Separating from children
The ways in which child separation decisions are made by mothers need to be reconsidered under the law to acknowledge the interests and needs of mothers as well as acknowledging collective obligations to care for society's children. Various decisions that implicate separation from children, such as employment, adoption and surrogacy, are made by mothers. The law presumes that these mothers are solely responsible for the children's well-being and presumes that the separation will harm the child. Changes in welfare, child care and family law can alter the context in which these decisions are made and offer mothers greater access to their goals.
Publication Name: Columbia Law Review
Preventing undue terminations: a critical evaluation of the length-of-time-out-of-custody ground for termination of parental rights
State statutes that provide for termination of parental rights based on the length of time that the child has been out of the parent's custody must also provide safeguards to ensure that termination of the parent-child relationship is indeed in the child's best interest. Such statutes should require that courts and social workers considering terminating parental rights have considered the likelihood of adoption and the child's age and closeness to the parent. These statutes must require efforts to be made to reunite parent and child and must identify the efforts that must be made.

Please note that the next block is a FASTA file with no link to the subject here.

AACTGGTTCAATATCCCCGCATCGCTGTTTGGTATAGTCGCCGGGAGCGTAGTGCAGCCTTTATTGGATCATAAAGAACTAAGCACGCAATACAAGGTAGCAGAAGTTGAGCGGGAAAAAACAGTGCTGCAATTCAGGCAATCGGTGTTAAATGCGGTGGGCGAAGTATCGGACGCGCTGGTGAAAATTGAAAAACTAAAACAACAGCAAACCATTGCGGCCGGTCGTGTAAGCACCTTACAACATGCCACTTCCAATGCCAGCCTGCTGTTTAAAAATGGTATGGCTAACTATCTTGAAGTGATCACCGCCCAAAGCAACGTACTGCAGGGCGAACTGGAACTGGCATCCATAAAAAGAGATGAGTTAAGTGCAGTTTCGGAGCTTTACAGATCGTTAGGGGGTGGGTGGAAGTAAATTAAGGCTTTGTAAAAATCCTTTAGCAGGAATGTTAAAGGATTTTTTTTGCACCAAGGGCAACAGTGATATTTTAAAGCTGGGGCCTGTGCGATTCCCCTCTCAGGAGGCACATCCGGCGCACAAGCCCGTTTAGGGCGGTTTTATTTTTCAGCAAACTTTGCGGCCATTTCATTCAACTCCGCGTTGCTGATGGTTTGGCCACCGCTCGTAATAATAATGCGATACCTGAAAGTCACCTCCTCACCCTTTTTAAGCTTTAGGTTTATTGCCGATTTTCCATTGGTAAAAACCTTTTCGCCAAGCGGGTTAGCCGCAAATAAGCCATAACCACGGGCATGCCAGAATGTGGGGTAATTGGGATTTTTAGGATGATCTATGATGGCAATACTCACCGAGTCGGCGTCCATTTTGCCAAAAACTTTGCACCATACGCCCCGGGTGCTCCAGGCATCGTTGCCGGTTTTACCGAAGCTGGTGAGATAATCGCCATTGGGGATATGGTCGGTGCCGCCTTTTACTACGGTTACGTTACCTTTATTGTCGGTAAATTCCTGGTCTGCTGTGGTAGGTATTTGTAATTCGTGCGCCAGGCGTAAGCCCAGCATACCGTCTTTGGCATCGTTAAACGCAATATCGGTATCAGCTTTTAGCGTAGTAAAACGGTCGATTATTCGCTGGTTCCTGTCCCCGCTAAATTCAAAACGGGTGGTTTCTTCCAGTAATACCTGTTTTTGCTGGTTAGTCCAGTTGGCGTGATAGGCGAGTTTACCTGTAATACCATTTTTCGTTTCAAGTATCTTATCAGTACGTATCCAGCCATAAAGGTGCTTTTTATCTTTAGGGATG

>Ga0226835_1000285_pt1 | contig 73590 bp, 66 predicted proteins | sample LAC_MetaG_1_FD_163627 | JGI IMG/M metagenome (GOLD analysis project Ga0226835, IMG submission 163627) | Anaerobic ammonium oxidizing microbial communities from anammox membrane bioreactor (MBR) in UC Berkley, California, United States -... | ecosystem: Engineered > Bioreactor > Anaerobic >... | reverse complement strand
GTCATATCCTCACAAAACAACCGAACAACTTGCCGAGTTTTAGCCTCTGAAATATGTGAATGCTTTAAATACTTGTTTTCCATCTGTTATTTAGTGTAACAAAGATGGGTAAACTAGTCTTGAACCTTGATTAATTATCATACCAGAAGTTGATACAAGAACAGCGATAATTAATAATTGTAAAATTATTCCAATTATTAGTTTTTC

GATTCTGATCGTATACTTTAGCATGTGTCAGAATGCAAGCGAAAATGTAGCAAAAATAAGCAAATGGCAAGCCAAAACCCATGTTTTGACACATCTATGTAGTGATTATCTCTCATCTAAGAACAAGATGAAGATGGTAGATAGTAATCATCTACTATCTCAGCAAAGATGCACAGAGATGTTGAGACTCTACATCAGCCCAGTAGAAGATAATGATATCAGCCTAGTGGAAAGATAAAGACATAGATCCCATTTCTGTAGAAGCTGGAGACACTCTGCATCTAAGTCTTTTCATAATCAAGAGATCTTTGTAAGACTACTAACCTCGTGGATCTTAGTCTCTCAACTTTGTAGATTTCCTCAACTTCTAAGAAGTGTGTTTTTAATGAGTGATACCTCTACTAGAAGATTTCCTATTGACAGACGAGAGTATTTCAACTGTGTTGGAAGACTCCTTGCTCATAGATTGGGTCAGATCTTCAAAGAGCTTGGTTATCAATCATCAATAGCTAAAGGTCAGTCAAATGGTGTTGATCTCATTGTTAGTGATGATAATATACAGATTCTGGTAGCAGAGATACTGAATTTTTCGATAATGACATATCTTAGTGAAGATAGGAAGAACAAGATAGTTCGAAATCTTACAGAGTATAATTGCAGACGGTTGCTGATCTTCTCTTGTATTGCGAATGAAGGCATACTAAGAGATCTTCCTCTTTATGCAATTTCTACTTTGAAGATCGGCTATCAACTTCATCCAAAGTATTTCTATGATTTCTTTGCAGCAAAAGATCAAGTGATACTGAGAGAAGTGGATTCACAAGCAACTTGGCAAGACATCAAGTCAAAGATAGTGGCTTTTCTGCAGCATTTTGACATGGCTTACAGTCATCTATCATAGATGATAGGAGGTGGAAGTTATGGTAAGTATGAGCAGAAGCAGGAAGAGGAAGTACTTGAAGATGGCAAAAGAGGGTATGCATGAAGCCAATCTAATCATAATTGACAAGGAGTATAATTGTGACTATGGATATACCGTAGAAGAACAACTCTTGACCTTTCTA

Publication Name: New York University Law Review
Family law; when parents move
Moving children of divorced parents from their current location imposes many concerns for divorced families and is also often discussed in the press. Many parts of child support payments can be conditioned upon the child's spending a designated amount of time in the jurisdiction of the noncustodial parent's home. Financial incentives for the custodial parent not to move can be a part of the divorce agreement. A move by the custodial parent can result in a renegotiation of child support agreements or a forfeiting of maintenance payments.
Publication Name: The National Law Journal
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